cDNAs were synthesized from the larval epidermis of B. mori in the 4th larval stage and B. alcinous in the 4th and 5th larval stages. After anaesthetization of the larvae on ice, the epidermis was dissected in cold PBS. When dissecting the epidermis, only the dorsal part was used, subcutaneous tissues such as muscle and fat body were trimmed away carefully with forceps. Total RNA was extracted using TRI reagent (Sigma) and purified with standard phenol/chloroform extraction following treatment with DNase I (TaKaRa) for 15 min at 37°C. The RNA was quantified by spectrophotometry (NanoDrop, Thermo Scientific) and the A260/A280 ratio confirmed to be 1.8–2.0. Total RNA (0.1–1 μg) was used in the reverse transcriptase reactions, which were performed per the manufacturer’s instructions using random hexamers and M-MuLV reverse transcriptase (GE Healthcare; First-Strand cDNA Synthesis Kit).

Quantitative RT-PCR was performed using the StepOne system with the Power SYBR Green PCR master mix (Applied Biosystems) using a MicroAmp Fast Optical 48-well reaction plate (Wako, Japan) under the manufacture’s recommended condition (denaturation at 95°C for 10 min, followed by 40 cycles of 95°C for 15 s, 60°C for 60 s). Relative gene expression values were estimated using relative standard curve method. The primers for B. alcinous for Wnt1 were qBa_wnt1_01 (5′-GATTCCGATTCAGCCGGGAGTTCGT-3′, 5′-ACATGCGCTCTGCCGGCTTCGTT-3′) and qBa_rpL3_01 (5′-GACCGTATGGGCAGAACATATGTCTG-3′, 5′-TCTTGCTTGACTTAG TAAAGGCCTTCTTC-3′) for ribosomal protein L3 (rpL3) used as an internal control [7, 8, 19] (S1 Table). All primers were designed to target products < 120 bp using Primer Express 2.0 software (Applied Biosystems). Standard curves were generated for all primer pairs to estimate efficiency and to confirm the limit of detection. The specificity of primer pairs was confirmed by melting curves.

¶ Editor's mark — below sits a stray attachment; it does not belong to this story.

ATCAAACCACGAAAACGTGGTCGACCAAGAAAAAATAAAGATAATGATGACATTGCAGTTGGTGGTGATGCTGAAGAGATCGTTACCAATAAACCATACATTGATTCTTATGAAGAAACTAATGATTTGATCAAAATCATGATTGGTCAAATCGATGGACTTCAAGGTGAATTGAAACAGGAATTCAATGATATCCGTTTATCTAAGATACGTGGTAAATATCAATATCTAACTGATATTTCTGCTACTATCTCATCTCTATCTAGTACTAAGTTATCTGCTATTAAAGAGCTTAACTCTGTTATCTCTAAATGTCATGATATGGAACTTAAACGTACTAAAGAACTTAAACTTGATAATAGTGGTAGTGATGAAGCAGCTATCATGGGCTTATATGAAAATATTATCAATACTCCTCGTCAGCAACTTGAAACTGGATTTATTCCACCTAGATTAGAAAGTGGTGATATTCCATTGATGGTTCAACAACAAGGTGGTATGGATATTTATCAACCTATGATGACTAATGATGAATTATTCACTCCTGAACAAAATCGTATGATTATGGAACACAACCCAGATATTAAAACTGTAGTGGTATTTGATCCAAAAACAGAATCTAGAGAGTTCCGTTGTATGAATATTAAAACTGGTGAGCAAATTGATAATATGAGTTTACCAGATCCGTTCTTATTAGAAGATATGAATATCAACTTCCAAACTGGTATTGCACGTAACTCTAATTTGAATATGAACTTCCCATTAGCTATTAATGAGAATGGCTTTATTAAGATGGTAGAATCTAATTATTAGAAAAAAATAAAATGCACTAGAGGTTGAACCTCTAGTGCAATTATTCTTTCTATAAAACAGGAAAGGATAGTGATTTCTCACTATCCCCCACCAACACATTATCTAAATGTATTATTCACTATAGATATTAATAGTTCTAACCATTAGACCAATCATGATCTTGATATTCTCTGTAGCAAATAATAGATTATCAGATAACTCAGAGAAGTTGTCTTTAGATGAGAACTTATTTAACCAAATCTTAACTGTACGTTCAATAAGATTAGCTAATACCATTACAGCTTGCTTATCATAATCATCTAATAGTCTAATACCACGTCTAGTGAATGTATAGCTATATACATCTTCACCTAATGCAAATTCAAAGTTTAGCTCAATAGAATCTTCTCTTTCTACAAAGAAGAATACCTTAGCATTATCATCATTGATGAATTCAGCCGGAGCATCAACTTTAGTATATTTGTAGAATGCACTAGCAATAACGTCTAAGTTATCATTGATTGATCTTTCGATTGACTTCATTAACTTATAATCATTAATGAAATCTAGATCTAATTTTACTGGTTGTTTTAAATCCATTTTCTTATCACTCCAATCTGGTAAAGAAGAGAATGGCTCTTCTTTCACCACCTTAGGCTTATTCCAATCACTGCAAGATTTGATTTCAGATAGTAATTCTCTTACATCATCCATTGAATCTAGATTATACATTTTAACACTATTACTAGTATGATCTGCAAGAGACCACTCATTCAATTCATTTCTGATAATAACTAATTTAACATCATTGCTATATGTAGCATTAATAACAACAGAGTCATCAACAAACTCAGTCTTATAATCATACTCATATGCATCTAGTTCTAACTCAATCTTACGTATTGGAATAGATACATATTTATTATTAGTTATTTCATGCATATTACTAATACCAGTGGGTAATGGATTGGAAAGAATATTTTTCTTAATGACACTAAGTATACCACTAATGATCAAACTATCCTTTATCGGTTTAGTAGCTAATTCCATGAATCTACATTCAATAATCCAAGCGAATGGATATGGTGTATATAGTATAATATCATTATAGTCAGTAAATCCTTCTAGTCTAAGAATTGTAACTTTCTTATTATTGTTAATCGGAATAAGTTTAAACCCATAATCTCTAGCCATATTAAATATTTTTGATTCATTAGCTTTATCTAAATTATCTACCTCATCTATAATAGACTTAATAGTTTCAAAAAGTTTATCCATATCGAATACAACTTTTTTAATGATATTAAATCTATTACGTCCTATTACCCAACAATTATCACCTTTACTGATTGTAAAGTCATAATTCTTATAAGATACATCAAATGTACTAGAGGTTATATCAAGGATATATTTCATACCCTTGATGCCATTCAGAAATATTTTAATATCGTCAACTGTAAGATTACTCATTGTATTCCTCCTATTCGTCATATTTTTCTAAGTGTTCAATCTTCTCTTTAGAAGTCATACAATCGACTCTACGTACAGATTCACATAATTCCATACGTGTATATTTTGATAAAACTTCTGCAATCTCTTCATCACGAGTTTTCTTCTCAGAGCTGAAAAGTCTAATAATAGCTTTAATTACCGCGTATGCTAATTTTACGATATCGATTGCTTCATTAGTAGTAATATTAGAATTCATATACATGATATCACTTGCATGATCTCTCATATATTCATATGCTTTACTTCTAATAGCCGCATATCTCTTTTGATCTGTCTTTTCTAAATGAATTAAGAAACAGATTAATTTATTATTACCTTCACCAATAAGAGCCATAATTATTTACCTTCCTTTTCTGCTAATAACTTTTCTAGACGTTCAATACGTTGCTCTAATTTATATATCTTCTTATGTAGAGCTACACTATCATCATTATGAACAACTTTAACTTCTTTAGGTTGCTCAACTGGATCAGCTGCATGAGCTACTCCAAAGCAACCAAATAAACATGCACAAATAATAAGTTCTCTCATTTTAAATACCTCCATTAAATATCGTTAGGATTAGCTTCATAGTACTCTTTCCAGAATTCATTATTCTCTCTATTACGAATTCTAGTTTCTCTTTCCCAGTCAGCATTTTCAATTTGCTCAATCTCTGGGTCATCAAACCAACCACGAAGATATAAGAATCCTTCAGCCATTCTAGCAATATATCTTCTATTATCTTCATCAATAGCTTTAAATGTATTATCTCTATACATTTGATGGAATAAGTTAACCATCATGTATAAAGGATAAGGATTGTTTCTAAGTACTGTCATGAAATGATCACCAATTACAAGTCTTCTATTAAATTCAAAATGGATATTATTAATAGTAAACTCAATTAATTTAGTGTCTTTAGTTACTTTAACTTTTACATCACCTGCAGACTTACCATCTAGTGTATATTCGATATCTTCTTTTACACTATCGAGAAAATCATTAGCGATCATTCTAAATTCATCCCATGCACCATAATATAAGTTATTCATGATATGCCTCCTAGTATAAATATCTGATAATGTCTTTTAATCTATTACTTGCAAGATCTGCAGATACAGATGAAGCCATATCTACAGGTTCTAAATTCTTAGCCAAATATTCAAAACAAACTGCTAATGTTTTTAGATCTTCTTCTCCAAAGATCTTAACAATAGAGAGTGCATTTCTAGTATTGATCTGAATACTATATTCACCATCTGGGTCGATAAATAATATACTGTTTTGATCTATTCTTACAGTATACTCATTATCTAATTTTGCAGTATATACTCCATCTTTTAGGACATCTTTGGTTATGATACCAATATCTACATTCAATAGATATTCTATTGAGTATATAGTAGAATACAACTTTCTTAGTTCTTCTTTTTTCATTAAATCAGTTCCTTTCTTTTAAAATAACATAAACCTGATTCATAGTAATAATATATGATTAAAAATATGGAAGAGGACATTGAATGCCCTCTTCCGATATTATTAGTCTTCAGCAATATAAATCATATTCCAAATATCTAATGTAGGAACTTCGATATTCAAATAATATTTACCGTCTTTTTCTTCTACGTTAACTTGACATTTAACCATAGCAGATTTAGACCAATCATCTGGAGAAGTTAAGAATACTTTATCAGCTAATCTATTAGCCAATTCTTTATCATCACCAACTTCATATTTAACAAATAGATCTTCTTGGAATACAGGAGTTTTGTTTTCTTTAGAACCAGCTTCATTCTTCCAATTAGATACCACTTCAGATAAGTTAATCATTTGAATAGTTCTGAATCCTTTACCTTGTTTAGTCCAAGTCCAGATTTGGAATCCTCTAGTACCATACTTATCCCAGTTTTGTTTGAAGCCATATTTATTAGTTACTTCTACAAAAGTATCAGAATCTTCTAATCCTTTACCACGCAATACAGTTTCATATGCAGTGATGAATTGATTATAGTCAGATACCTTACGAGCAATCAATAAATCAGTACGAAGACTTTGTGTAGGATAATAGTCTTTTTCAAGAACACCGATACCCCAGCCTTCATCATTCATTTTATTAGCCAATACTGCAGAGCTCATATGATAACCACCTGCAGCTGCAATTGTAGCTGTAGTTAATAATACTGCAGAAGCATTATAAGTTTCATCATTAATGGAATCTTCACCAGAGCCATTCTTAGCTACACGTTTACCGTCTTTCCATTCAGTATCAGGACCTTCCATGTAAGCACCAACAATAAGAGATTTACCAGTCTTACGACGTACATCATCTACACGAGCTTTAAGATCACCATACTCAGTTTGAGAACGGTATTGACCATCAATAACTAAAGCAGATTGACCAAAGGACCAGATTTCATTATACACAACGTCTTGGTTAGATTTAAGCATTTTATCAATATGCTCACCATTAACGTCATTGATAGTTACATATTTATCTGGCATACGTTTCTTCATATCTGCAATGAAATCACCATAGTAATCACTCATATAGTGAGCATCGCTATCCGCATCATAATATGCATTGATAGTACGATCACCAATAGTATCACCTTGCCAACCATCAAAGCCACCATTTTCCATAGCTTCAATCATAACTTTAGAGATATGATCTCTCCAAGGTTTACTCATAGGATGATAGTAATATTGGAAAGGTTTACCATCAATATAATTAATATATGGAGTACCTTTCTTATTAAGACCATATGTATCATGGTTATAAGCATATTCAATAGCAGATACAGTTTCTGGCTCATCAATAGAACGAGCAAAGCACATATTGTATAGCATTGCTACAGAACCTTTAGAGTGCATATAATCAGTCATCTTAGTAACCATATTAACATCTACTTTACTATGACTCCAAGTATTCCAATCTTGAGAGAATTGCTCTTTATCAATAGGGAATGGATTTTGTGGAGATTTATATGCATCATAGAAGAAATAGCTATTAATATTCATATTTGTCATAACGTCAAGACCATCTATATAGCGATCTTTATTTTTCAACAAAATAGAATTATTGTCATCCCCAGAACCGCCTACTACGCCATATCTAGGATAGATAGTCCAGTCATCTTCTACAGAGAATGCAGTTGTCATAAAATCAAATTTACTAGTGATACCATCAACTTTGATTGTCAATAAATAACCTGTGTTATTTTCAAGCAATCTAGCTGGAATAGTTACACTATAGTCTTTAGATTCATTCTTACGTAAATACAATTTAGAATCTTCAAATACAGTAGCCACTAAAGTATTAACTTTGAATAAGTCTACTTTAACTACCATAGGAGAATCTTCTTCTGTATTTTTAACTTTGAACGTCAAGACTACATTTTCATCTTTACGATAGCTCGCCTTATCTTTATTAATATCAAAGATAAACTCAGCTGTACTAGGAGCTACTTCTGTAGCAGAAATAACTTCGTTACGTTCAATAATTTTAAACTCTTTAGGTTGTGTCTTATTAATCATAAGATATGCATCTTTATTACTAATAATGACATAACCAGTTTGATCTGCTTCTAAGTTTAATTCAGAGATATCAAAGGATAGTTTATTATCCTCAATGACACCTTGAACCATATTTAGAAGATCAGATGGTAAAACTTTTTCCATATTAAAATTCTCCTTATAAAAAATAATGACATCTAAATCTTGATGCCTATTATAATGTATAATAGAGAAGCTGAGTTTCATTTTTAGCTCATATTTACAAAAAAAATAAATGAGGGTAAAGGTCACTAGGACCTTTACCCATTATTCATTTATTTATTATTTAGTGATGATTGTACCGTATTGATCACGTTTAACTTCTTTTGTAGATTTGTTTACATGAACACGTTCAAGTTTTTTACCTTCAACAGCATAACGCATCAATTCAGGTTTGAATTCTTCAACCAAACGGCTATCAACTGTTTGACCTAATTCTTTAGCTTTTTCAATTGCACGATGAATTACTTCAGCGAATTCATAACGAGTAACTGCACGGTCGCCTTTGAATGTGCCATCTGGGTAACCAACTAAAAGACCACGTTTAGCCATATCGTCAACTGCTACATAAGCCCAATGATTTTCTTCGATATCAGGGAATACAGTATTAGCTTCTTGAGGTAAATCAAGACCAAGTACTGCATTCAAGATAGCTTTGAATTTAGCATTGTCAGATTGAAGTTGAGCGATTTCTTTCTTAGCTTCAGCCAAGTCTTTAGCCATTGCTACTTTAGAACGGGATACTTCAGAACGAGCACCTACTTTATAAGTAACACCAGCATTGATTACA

In B. mori, semi-quantitative RT-PCR was performed using the following primers: cWnt1_02-F (5′-GGCGGTTCACGCTACGCTA-3′) and cWnt1_05-R (5′-ATCCACAATTTTTCCGAACAAGTT-3′) for Wnt1, and rpL3-5 (5′-AGCACCCCGTCATGGGTCTA-3′) and rpL3-3 (5′-TGCGTCCAAGCTCATCCTGC-3′) for an rpL3 internal control [13, 15]. The amplification program was as follows: 95°C for 2 min, then 35 cycles of 95°C for 15 s, 55°C for 30 s, 72°C for 30 s and final extension 72°C for 4 min.


Knobs in the silkworm K mutant correlate with Wnt1 expression

We first tried to clarify by semi-quantitative RT-PCR the expression of Wnt1 in the epidermal segments of +p and p larvae. We found that Wnt1 was expressed in the 2nd, 3rd, 5th and 8th segments if both +p larvae, which have twin spot markings, and p larvae which lack pigmentation (Fig. 2B, C). We further examined Wnt1 expression in a K strain with a +p allele background (K/+p strain) and found that Wnt1 expression coincided with the knob structures in the 2nd, 3rd, 5th and 8th segments which had pairs of knobs (Fig. 2A). Although weak expression of Wnt1 was observed in the 4th segment, which does not have the knob structure, we speculate that the limited Wnt1 expression was insufficient for protrusion formation. Since the K strain with a p allele background (K/p) also forms knobs in the four segments (Fig. 2D), we think that Wnt1 expression in those specific segments is correlated with the knob formation rather than pigmentation. Recently, we reported that Wnt1 expression was observed in all segments with spot markings in the L strain. The fact that the F1 hybrid of L and K (K/L) has knobbed structures in all spot markings (Fig. 2D) supports this. Since it was shown that a cis-regulatory change of Wnt1 expression is responsible for the L phenotype [15], we hypothesized that region-specific Wnt1 expression in the epidermis caused the protruding integument in the K strain.

Ectopic Wnt1 expression induces knobs in the K mutant